simonet

Image
simonet@arizona.edu
Office Hours
by appointment
Simonet, Miquel
Associate Professor

"The temptation to form premature theories upon insufficient data is the bane of our profession." Sherlock Holmes in The Valley of Fear, Arthur C. Doyle.

Research & Scholarship. Miquel Simonet is an experimental phonologist. Experimental phonologists employ the auxiliary theories and methods of instrumental phonetics and experimental psycholinguistics to investigate phonological competence, representation. Miquel's principal area of expertise within laboratory phonology is bilingual and second-language phonological competence, which he studies by analyzing the production, perception, and processing of the sounds and (the phonological structure of) words in (emergent) bilinguals. A second area of expertise of his is phonetic and phonological variation and change, with a focus on Iberian Romance (in particular, Spanish, Catalan, and Portuguese). Miquel's publications have appeared in journals such as the Journal of Phonetics, the Journal of the International Phonetic AssociationLanguage and Speech, Second Language Research, the International Journal of Bilingualism, Phonetica, Laboratory PhonologyLinguistics, Probus, Linguistic Approaches to Bilingualism, LanguagesHispania, and Studies in Hispanic and Lusophone Linguistics. See Faculty Profile > Scholarly Contributions for a list of publications and Google Scholar for approximate citation impact.

Professional Service. Miquel is(or has been) Associate Editor of Journal of Phonetics (2022-2025) and of Applied Psycholinguistics (2018-2021), and is a member of the editorial boards of the journals Second Language Research, Applied Psycholinguistics, and Laboratory Phonology. Miquel currently serves as main (or default) advisor to all PhD and MA students in the Hispanic Linguistics tracks. Between January 2019 and July 2022, Miquel was Director of Graduate Studies in Spanish & Portuguese. Since January 2018, Miquel chairs the Cognitive Dimensions concentration in the Second Language Acquisition and Teaching (SLAT GIDP) doctoral program. Since August 2021, he serves as the COH IRB Liaison, which means that, among other things, he leads the scholarly review process in COH and is available to faculty and graduate students in COH regarding the IRB process. Miquel is also member of the graduate faculty in the Department of Linguistics.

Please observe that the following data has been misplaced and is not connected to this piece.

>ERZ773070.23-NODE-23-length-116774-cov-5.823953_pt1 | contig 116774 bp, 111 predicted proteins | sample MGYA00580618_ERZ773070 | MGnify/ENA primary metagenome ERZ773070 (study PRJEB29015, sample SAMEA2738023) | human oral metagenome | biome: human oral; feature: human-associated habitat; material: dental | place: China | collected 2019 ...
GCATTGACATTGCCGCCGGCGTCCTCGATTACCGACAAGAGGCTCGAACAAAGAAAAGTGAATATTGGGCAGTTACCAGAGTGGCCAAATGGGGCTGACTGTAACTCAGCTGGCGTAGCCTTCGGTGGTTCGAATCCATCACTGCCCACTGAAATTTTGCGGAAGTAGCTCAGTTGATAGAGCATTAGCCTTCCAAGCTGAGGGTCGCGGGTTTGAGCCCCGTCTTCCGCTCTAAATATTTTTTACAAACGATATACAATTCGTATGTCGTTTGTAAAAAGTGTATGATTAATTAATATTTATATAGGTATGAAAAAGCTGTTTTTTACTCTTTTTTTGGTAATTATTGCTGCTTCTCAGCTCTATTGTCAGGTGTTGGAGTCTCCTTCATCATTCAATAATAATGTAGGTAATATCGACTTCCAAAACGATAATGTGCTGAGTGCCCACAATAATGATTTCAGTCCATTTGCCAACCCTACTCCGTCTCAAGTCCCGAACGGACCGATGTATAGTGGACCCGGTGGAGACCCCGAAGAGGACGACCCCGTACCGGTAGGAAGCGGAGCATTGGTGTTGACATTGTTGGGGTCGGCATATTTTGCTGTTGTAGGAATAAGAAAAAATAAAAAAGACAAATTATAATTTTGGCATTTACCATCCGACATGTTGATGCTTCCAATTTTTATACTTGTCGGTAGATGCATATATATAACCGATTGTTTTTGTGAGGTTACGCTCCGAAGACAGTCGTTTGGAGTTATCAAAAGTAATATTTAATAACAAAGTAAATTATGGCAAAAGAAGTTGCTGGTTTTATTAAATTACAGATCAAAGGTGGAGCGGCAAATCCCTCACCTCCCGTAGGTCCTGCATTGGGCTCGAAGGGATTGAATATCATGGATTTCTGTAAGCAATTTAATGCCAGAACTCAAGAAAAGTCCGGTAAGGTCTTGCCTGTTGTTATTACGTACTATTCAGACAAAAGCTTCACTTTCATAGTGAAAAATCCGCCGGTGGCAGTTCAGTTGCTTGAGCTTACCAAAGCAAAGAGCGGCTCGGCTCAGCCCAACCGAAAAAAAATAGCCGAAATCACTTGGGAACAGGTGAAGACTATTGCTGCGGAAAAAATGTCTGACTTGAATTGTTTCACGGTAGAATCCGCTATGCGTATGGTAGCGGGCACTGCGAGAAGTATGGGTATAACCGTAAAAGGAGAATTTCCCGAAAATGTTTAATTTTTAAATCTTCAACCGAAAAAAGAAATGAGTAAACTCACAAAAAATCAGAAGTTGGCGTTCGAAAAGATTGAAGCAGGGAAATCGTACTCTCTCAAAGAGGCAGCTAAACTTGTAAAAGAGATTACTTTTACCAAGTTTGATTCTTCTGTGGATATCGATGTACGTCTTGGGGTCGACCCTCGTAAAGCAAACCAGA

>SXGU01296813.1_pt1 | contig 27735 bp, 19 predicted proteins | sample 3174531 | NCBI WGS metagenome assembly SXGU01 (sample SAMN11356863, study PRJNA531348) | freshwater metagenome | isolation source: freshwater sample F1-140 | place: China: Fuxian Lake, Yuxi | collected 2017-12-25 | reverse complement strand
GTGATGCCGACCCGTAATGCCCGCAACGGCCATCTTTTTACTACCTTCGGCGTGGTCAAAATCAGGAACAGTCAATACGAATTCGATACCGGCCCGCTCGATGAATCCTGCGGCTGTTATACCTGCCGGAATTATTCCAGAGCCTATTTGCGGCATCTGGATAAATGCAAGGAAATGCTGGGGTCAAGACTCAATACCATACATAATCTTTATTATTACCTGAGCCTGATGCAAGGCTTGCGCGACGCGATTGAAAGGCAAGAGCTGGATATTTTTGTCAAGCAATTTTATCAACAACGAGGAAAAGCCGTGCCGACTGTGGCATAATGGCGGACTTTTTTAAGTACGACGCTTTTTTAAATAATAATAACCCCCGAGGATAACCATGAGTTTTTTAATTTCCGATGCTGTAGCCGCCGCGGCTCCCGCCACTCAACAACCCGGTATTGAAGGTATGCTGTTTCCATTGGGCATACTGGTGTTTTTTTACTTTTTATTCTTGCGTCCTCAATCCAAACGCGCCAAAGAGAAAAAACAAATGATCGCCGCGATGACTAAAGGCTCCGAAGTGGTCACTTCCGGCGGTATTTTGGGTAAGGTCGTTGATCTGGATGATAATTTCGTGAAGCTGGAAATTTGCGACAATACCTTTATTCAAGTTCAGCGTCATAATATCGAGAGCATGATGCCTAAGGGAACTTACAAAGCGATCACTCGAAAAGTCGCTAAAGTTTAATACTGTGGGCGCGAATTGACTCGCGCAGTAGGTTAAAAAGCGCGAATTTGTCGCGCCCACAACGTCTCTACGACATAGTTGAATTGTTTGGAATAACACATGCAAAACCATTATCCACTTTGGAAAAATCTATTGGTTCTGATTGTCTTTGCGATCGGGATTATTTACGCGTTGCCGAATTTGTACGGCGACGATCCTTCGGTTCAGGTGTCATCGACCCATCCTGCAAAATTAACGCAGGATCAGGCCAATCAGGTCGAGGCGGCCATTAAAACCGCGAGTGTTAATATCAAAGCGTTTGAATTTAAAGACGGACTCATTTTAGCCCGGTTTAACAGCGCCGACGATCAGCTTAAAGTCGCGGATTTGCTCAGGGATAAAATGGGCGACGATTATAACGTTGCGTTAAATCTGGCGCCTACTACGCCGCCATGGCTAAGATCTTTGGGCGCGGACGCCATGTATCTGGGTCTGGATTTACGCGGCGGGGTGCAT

Graduate Advising & Mentoring. One of Miquel's goals as a mentor is to help create a collaborative, lab-centered culture in which experimental research is conducted by a small team of researchers rather than by individuals working alone on their own (personal) projects and pursuing only their own interests. In a laboratory, team members work on subprojects, closely connected to each others', under an umbrella project. In this way, the team is able to address bigger questions more deeply and thoroughly. It is not easy to find a place for collaborative empiricism in the modern humanities, which tend to value philosophical trendiness and individualism. The empirical humanities value intellectual modesty, thoroughness, and objective verification, an approach it shares with the behavioral (and some of the social) sciences. Miquel will continue to invite his students to consider his approach to conducting research. Miquel welcomes inquiries from prospective students who would like to write their doctoral dissertation on phonological variation and change in Iberian Romance, Ibero-Romance laboratory phonology, or second language phonetics and phonological processing. Miquel can supervise student researchers in both the PhD Program in Hispanic Linguistics (Dept. of Spanish and Portuguese) and the PhD Program in SLAT (Graduate College GIDP). He will only consider advising dissertators who, by the time they advance to candidacy, have taken two graduate courses with him (SPAN 583A, and SPAN 583C or SPAN 599). Ideally, they would have also taken at least one graduate course in statistics (e.g., LING 507) and phonetics/phonology or psycholinguistics courses in the Department of Linguistics (e.g., LING 515).